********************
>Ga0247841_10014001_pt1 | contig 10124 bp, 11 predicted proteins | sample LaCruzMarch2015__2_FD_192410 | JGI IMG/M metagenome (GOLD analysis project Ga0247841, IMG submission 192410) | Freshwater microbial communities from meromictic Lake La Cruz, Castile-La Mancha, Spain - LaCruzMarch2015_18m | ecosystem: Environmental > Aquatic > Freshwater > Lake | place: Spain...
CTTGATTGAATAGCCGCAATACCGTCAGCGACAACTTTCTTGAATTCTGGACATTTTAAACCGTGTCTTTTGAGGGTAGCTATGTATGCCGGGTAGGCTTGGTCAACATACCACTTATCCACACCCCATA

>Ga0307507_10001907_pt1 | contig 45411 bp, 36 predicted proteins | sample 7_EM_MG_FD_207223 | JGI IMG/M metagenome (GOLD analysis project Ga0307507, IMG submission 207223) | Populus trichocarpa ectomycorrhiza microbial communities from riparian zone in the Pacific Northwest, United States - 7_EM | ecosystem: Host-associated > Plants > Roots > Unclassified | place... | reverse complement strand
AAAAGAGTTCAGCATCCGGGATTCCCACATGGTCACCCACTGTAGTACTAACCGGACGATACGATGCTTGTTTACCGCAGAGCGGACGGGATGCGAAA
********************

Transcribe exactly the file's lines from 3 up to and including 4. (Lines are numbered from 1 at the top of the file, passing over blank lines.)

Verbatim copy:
>Ga0307507_10001907_pt1 | contig 45411 bp, 36 predicted proteins | sample 7_EM_MG_FD_207223 | JGI IMG/M metagenome (GOLD analysis project Ga0307507, IMG submission 207223) | Populus trichocarpa ectomycorrhiza microbial communities from riparian zone in the Pacific Northwest, United States - 7_EM | ecosystem: Host-associated > Plants > Roots > Unclassified | place... | reverse complement strand
AAAAGAGTTCAGCATCCGGGATTCCCACATGGTCACCCACTGTAGTACTAACCGGACGATACGATGCTTGTTTACCGCAGAGCGGACGGGATGCGAAA